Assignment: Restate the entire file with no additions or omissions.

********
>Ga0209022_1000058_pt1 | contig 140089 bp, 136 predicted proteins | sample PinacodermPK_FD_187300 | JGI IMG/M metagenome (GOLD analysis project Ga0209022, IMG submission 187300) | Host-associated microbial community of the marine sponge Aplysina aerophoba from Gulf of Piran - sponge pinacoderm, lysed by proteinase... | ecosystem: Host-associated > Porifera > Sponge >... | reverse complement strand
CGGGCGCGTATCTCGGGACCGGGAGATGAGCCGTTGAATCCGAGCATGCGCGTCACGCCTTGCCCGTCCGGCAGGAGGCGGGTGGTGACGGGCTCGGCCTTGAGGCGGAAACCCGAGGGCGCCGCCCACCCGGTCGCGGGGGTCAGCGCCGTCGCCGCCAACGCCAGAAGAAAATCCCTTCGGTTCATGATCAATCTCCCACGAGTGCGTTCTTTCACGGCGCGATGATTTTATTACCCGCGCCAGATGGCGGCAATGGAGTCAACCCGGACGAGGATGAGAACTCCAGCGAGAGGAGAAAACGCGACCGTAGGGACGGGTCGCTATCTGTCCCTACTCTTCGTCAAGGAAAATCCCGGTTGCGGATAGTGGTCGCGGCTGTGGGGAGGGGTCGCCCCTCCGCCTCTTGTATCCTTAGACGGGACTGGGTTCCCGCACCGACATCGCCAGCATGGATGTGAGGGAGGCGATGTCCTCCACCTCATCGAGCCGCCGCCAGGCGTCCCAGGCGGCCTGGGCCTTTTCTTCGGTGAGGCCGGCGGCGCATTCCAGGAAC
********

>Ga0209022_1000058_pt1 | contig 140089 bp, 136 predicted proteins | sample PinacodermPK_FD_187300 | JGI IMG/M metagenome (GOLD analysis project Ga0209022, IMG submission 187300) | Host-associated microbial community of the marine sponge Aplysina aerophoba from Gulf of Piran - sponge pinacoderm, lysed by proteinase... | ecosystem: Host-associated > Porifera > Sponge >... | reverse complement strand
CGGGCGCGTATCTCGGGACCGGGAGATGAGCCGTTGAATCCGAGCATGCGCGTCACGCCTTGCCCGTCCGGCAGGAGGCGGGTGGTGACGGGCTCGGCCTTGAGGCGGAAACCCGAGGGCGCCGCCCACCCGGTCGCGGGGGTCAGCGCCGTCGCCGCCAACGCCAGAAGAAAATCCCTTCGGTTCATGATCAATCTCCCACGAGTGCGTTCTTTCACGGCGCGATGATTTTATTACCCGCGCCAGATGGCGGCAATGGAGTCAACCCGGACGAGGATGAGAACTCCAGCGAGAGGAGAAAACGCGACCGTAGGGACGGGTCGCTATCTGTCCCTACTCTTCGTCAAGGAAAATCCCGGTTGCGGATAGTGGTCGCGGCTGTGGGGAGGGGTCGCCCCTCCGCCTCTTGTATCCTTAGACGGGACTGGGTTCCCGCACCGACATCGCCAGCATGGATGTGAGGGAGGCGATGTCCTCCACCTCATCGAGCCGCCGCCAGGCGTCCCAGGCGGCCTGGGCCTTTTCTTCGGTGAGGCCGGCGGCGCATTCCAGGAAC